You are at: > Health & Lifestyle

James Nevile Work Out In Winter As An Asthmatic Interview

James Nevile Work Out In Winter As An Asthmatic Interview

Working out in winter can be a struggle. When the sun's sleeping-in and going home before you, it can be easy to lose motivation – especially if you are among the one in six Australians who suffer from asthma, which can really make itself known in the colder weather.

In fact, four-fifths (84%) of asthma sufferers say that their symptoms worsen during the cold, flu and allergy seasons. However don't give up on working out all-together - just learn to exercise smarter, says Amcal Senior Pharmacist, James Nevile.

Here are James' top tips for working out with asthma in winter:

Know your triggers – Whether it's cold air, exercise, or pollens, know what triggers your asthma and adjust your activity accordingly.* It is recommended to ensure you perform appropriate warm up exercises and exercise indoors when the pollen count is high.

If you don't yet know what sets you off, keep an asthma journal where you can document times of the day that this worsens. You can then chat this through with your pharmacist or GP. Before changing your exercise plan, speak to your doctor to be sure you have an up to date asthma action plan and take your asthma medicines according to your action plan.

Be pragmatic – If you know you're going to work out that day, be sure to use both your preventer medicine and reliever medicine as per your asthma action plan. You don't have to stop doing what you love, but if it's a particularly cold and windy day, try to complete an indoor work-out instead of exercising outdoors.

Asthma control can vary with seasons – For some people living with asthma, their symptoms may worsen as a result of the weather. If you're having trouble breathing, it might be a sign that you need to go speak to your pharmacist who may refer you to a doctor. Many people find that when they are feeling run down with a cold or flu, they'll experience asthma-like respiratory issues. Even if you've never had asthma before, go get it checked out to be safe.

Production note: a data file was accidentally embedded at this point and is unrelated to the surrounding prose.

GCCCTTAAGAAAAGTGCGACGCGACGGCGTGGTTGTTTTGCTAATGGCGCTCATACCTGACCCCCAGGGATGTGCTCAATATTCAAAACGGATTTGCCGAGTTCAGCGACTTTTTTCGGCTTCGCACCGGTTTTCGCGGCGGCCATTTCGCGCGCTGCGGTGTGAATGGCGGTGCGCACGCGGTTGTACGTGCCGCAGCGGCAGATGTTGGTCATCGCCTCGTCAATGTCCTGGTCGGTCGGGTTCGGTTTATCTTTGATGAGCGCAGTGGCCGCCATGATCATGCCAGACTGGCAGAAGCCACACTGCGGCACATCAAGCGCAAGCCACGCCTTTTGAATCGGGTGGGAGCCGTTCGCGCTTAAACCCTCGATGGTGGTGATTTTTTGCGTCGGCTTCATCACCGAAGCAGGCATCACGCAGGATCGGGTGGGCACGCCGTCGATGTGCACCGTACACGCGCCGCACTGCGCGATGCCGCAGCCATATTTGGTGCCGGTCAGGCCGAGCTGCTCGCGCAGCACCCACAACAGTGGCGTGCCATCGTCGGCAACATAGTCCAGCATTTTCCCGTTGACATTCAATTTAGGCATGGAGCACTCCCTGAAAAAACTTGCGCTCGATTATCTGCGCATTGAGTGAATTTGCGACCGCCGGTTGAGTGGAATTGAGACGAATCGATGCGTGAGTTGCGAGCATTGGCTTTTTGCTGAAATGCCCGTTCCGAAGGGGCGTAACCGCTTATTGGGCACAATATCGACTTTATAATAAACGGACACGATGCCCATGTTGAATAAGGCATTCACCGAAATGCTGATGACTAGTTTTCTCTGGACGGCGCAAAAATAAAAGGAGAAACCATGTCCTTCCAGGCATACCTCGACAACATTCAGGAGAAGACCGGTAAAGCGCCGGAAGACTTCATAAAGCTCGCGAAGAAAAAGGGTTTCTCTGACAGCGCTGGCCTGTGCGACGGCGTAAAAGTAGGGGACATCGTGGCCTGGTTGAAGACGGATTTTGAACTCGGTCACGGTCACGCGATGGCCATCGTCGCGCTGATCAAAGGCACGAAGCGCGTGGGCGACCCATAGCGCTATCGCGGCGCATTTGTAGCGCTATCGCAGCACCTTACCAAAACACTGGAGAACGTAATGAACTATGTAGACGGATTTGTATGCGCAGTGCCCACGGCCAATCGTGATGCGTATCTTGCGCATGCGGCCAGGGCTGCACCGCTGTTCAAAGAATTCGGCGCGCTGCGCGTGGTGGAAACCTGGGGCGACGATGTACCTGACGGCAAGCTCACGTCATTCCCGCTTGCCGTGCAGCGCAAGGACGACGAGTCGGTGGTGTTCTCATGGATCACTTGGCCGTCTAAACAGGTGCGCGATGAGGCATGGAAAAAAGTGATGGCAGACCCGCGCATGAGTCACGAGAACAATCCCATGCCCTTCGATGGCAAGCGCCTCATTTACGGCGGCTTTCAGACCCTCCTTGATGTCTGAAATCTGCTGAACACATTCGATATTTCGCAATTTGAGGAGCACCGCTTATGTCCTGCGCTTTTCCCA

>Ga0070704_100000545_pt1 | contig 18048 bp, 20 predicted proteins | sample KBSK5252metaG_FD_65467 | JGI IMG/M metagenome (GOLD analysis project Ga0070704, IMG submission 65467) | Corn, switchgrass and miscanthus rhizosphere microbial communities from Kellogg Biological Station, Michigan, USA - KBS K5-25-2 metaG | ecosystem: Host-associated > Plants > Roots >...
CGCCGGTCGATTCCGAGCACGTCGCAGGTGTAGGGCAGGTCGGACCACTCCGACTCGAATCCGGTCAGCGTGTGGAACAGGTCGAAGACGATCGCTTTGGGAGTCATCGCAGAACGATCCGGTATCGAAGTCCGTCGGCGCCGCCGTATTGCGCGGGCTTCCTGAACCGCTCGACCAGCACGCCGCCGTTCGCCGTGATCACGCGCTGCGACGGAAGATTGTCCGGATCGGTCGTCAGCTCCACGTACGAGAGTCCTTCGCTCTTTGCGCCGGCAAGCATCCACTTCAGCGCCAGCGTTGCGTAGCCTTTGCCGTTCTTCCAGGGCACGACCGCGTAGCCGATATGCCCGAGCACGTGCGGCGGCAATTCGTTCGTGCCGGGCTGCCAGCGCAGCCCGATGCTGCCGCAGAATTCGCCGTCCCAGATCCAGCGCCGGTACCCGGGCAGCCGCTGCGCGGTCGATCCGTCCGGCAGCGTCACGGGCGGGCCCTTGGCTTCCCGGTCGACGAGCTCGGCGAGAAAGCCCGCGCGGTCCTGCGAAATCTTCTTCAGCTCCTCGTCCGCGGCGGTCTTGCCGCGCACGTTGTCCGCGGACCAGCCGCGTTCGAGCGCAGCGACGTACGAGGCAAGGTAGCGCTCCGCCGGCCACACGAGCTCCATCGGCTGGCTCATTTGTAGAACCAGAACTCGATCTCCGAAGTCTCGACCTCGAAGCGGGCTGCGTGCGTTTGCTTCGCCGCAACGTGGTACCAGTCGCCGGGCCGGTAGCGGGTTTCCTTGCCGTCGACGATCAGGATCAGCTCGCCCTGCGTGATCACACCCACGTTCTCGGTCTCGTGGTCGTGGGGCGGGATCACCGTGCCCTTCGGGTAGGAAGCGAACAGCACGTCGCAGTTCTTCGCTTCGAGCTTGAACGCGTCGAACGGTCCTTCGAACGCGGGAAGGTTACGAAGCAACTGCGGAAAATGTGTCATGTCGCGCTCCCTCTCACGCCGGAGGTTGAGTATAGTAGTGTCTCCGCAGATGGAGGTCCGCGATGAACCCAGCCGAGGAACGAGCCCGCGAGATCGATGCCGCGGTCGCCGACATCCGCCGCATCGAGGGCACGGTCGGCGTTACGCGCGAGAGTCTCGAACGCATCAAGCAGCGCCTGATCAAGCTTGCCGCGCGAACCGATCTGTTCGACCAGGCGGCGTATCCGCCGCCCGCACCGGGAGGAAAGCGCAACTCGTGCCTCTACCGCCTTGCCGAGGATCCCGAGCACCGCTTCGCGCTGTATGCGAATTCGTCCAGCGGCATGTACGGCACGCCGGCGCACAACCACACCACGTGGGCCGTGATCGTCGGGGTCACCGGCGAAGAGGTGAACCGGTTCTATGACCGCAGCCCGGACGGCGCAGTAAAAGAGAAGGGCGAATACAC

Mix up your routine – During strenuous activity, we tend to breathe through our mouths – allowing the cool, dry air directly into out lungs causing shortness of breath, coughing and decreased performance. While you don't have to hang up your running shoes, you could alternate your work-out schedule with activities such as swimming are also great for fitness but less likely to trigger respiratory issues.

Know when to take it easy – No, you can't sweat out that cold & flu as much as you might want to – sometimes you just have to take a day off. When you're struck down with a virus, the best thing for recovery is rest. Don't be too hard on yourself if you have some time off exercise to get better. If you keep the fluids up and get ample sleep, you'll be back to your full energy levels much faster than if you try to push through!

For more information on asthma symptoms, triggers and treatment options visit: www.amcal.com.au/respiratory

 

Diabetes: https://www.youtube.com/watch?v=io-zZaEHvOQ

Heart Health: https://www.youtube.com/watch?v=LOH9e_QitaI

Kidney Health: https://www.youtube.com/watch?v=OcC4QufvLv4

Respiratory: https://www.youtube.com/watch?v=SqUi7QZRPYA

Coeliac Disease: https://www.youtube.com/watch?v=OpipTyfAF38

 

 

Interview with Amcal Senior Pharmacist, James Nevile

Question: What should we be aware of when exercising in winter?

James Nevile: Working out in winter can be a struggle. When the sun's sleeping-in and going home before you, it can be easy to lose motivation – especially if you are among the one in six Australians who suffer from asthma, which can really make itself known in the colder weather.